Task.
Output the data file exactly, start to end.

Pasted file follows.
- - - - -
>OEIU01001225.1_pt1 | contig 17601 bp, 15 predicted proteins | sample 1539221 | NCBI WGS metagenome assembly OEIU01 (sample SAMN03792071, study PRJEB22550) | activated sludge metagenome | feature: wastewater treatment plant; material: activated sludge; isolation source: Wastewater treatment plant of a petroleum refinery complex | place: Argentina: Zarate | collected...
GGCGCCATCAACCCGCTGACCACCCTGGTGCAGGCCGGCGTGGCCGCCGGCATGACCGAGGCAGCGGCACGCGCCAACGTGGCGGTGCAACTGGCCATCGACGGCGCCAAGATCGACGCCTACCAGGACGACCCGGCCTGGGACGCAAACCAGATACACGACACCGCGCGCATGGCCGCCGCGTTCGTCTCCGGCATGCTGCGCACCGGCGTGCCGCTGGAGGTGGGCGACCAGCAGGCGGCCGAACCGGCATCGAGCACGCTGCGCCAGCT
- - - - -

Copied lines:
>OEIU01001225.1_pt1 | contig 17601 bp, 15 predicted proteins | sample 1539221 | NCBI WGS metagenome assembly OEIU01 (sample SAMN03792071, study PRJEB22550) | activated sludge metagenome | feature: wastewater treatment plant; material: activated sludge; isolation source: Wastewater treatment plant of a petroleum refinery complex | place: Argentina: Zarate | collected...
GGCGCCATCAACCCGCTGACCACCCTGGTGCAGGCCGGCGTGGCCGCCGGCATGACCGAGGCAGCGGCACGCGCCAACGTGGCGGTGCAACTGGCCATCGACGGCGCCAAGATCGACGCCTACCAGGACGACCCGGCCTGGGACGCAAACCAGATACACGACACCGCGCGCATGGCCGCCGCGTTCGTCTCCGGCATGCTGCGCACCGGCGTGCCGCTGGAGGTGGGCGACCAGCAGGCGGCCGAACCGGCATCGAGCACGCTGCGCCAGCT